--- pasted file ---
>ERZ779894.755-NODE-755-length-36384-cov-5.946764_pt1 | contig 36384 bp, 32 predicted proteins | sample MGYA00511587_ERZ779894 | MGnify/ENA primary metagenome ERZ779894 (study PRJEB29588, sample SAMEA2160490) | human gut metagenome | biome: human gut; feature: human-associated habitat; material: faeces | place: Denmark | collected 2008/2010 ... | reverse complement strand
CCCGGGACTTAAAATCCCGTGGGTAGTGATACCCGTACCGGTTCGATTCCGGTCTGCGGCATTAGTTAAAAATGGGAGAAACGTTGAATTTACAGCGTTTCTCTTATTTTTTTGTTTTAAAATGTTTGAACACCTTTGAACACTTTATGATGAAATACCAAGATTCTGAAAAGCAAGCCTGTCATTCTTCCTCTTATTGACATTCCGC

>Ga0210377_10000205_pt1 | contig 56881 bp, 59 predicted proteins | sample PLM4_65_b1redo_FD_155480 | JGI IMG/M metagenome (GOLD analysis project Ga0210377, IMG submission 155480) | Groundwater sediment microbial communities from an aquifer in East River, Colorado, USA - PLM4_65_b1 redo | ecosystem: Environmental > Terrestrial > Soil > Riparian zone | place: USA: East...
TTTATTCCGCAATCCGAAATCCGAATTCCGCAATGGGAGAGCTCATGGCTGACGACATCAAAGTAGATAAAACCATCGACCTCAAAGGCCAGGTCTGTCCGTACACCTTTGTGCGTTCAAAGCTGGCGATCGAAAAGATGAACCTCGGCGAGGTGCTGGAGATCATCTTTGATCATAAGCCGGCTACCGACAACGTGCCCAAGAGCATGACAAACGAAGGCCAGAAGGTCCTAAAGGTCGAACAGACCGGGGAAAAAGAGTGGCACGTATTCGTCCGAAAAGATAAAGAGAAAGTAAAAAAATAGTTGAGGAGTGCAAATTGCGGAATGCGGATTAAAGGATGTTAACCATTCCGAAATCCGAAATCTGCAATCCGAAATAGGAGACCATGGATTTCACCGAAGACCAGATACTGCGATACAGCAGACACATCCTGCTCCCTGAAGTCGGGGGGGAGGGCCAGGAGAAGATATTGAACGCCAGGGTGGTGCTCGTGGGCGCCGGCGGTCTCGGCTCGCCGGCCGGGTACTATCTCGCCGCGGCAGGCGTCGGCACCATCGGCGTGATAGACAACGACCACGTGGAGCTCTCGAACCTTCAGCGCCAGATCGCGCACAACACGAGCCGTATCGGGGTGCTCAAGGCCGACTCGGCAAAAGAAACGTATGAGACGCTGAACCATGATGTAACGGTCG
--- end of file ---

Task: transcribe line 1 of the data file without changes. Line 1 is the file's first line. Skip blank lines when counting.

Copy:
>ERZ779894.755-NODE-755-length-36384-cov-5.946764_pt1 | contig 36384 bp, 32 predicted proteins | sample MGYA00511587_ERZ779894 | MGnify/ENA primary metagenome ERZ779894 (study PRJEB29588, sample SAMEA2160490) | human gut metagenome | biome: human gut; feature: human-associated habitat; material: faeces | place: Denmark | collected 2008/2010 ... | reverse complement strand